The Golden Years May Become Scary

By |2018-03-12T00:37:23+00:00September 25th, 2015|Retirement Planning|

The Social Security Administration recently announced that for 2016 there would be no “cost of living adjustment” (COLA) to retirement payments. The reason is simple, congress set the COLA based on performance of the Consumer Price Index (CPI).

The CPI failed to grow enough to trigger the COLA for those of us on social security. In the past 40 years, this has only happened 3 times.

In one sense this is good, it means that inflation is very low and the cost of daily living is still affordable. If you have been to the grocery store lately you and I will agree that the cost of food has been skyrocketing. How can the CPI still say there is no real cost in living expenses? The answer is simple, during the Clinton Administration; food was removed from the calculation for the CPI Index.

The CPI does not track food expenses nor energy expenses, they are both exempted categories form the CPI.

What else is increasing in costs beginning in 2016? Amazingly the cost of Part B Medicare insurance is increasing by 7.8%. The cost of going to your doctor is going to cost you more for insurance and out of pocket.

As we all known the cost of medical care expenses is also sky-rocketing. NO, actually it is not, last year the overall cost of medical care expense increases was only 5.8%. And yet, with no COLA, the cost for insurance ourselves increased more than the actual cost for medical services.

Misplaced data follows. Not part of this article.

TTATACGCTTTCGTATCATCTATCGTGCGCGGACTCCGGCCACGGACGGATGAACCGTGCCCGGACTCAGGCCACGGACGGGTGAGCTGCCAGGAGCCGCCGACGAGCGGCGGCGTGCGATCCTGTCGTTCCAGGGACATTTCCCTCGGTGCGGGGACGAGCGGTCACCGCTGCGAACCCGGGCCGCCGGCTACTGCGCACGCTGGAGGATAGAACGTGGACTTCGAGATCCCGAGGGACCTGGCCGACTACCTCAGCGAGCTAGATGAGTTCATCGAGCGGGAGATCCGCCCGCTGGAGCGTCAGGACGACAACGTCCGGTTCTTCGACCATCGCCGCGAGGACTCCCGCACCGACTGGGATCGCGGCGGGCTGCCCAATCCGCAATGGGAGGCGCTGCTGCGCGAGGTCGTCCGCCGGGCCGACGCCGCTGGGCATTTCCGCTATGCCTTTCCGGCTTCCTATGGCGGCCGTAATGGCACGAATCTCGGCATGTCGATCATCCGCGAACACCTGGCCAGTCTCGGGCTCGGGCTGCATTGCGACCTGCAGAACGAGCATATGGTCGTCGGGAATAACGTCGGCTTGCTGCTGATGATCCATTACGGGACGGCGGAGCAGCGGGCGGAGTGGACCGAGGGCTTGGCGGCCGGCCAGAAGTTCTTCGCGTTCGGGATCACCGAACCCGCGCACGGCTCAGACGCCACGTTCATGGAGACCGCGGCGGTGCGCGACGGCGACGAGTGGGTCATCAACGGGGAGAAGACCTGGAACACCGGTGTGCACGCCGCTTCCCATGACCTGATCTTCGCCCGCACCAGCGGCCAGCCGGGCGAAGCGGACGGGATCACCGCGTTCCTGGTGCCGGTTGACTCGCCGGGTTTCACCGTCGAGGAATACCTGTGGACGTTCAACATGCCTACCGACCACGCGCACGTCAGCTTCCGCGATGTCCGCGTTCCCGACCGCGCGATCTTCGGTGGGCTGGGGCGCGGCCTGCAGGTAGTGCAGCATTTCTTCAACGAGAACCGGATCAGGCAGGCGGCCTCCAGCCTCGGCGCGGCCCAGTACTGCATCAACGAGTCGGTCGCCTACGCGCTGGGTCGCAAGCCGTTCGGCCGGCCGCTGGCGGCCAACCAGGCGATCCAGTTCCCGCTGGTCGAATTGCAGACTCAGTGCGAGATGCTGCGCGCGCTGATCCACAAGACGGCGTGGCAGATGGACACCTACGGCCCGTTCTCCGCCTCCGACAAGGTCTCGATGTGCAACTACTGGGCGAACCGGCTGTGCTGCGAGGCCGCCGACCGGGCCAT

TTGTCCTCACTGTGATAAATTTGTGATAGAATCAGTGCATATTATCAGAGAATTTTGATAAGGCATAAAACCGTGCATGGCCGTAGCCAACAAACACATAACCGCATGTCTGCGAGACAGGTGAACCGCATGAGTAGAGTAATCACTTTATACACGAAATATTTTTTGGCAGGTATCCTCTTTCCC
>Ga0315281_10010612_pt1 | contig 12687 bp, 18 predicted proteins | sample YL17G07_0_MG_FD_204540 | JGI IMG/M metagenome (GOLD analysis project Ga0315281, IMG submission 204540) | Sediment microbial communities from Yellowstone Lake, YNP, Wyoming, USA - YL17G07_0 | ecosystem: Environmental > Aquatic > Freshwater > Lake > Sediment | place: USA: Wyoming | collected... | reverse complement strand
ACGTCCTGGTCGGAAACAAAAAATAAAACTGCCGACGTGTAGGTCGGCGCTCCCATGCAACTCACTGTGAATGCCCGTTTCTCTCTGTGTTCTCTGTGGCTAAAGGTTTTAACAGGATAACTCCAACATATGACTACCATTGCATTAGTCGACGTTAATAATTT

According to a recent report from the Center for Retirement Research at Boston College it points out the difference in insurance and true costs is a significant difference and may be a financial burden for many retirees.

Retirees on fixed income may find it more and more difficult to maintain a standard of living that exists beyond the poverty level.

Here is a link to the report from the Center for Retirement Research:



About the Author:

Bill Broich
Bill Broich is a well-known annuity expert with over 30 years of experience. He has written hundreds of articles on annuities and other financial topics, and has been a featured commentator on TV, Radio and the Internet. To follow Bill's profile, click here.